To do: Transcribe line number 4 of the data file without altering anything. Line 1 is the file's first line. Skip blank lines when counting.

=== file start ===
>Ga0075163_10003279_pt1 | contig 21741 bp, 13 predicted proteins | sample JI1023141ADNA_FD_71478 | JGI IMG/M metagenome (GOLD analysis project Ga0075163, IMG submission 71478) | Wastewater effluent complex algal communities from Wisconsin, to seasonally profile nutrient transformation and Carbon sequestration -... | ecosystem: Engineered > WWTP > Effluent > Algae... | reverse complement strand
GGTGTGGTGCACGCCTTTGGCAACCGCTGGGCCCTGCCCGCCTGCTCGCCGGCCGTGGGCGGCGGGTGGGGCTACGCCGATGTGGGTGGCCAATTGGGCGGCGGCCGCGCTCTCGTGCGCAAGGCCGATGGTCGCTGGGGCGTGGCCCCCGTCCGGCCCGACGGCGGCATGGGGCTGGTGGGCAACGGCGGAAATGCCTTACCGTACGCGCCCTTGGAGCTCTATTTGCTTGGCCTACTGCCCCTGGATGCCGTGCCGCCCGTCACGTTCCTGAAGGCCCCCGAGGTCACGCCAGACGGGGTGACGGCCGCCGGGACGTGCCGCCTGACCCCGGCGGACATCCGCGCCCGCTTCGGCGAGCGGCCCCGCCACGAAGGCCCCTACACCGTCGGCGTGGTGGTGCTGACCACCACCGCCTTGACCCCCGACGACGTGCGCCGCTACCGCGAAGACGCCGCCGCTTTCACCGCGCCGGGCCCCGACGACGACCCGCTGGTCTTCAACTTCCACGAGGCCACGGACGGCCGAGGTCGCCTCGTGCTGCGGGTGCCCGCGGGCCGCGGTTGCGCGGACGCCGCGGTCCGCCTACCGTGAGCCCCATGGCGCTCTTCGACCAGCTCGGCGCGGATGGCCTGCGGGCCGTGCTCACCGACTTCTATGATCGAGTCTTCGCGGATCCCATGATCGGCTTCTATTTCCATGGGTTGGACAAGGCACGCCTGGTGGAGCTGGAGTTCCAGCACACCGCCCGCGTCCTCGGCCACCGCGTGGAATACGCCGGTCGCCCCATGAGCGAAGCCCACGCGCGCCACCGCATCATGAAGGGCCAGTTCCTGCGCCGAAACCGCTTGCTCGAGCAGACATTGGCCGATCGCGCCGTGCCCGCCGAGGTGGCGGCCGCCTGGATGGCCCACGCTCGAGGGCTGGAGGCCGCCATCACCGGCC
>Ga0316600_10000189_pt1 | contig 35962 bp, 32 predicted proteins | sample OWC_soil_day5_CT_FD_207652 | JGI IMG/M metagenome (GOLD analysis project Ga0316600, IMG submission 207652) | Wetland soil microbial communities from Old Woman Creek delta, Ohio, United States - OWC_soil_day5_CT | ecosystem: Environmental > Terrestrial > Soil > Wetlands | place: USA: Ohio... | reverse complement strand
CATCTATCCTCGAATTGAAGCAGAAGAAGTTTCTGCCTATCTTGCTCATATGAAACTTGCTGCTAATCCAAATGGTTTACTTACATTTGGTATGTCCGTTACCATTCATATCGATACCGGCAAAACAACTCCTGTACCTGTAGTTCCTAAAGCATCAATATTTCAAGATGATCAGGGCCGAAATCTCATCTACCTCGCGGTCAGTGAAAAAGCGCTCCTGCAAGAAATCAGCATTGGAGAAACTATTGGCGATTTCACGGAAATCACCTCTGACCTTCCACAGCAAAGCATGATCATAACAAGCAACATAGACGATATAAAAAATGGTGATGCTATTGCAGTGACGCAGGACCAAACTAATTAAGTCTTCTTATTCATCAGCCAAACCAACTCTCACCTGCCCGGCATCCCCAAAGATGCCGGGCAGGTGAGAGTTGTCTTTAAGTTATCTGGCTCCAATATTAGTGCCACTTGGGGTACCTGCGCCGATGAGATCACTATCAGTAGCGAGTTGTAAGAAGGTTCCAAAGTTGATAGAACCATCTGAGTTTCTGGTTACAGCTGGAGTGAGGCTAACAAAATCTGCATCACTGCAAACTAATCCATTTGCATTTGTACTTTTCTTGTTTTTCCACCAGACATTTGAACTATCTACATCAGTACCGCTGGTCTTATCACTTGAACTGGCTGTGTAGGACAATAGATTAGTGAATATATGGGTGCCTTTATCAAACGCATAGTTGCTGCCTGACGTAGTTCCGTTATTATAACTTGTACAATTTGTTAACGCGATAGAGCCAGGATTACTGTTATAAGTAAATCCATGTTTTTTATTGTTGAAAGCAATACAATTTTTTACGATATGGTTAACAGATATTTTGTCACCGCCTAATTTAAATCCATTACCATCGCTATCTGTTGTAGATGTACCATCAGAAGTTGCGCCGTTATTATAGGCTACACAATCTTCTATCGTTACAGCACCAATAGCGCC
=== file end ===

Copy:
CATCTATCCTCGAATTGAAGCAGAAGAAGTTTCTGCCTATCTTGCTCATATGAAACTTGCTGCTAATCCAAATGGTTTACTTACATTTGGTATGTCCGTTACCATTCATATCGATACCGGCAAAACAACTCCTGTACCTGTAGTTCCTAAAGCATCAATATTTCAAGATGATCAGGGCCGAAATCTCATCTACCTCGCGGTCAGTGAAAAAGCGCTCCTGCAAGAAATCAGCATTGGAGAAACTATTGGCGATTTCACGGAAATCACCTCTGACCTTCCACAGCAAAGCATGATCATAACAAGCAACATAGACGATATAAAAAATGGTGATGCTATTGCAGTGACGCAGGACCAAACTAATTAAGTCTTCTTATTCATCAGCCAAACCAACTCTCACCTGCCCGGCATCCCCAAAGATGCCGGGCAGGTGAGAGTTGTCTTTAAGTTATCTGGCTCCAATATTAGTGCCACTTGGGGTACCTGCGCCGATGAGATCACTATCAGTAGCGAGTTGTAAGAAGGTTCCAAAGTTGATAGAACCATCTGAGTTTCTGGTTACAGCTGGAGTGAGGCTAACAAAATCTGCATCACTGCAAACTAATCCATTTGCATTTGTACTTTTCTTGTTTTTCCACCAGACATTTGAACTATCTACATCAGTACCGCTGGTCTTATCACTTGAACTGGCTGTGTAGGACAATAGATTAGTGAATATATGGGTGCCTTTATCAAACGCATAGTTGCTGCCTGACGTAGTTCCGTTATTATAACTTGTACAATTTGTTAACGCGATAGAGCCAGGATTACTGTTATAAGTAAATCCATGTTTTTTATTGTTGAAAGCAATACAATTTTTTACGATATGGTTAACAGATATTTTGTCACCGCCTAATTTAAATCCATTACCATCGCTATCTGTTGTAGATGTACCATCAGAAGTTGCGCCGTTATTATAGGCTACACAATCTTCTATCGTTACAGCACCAATAGCGCC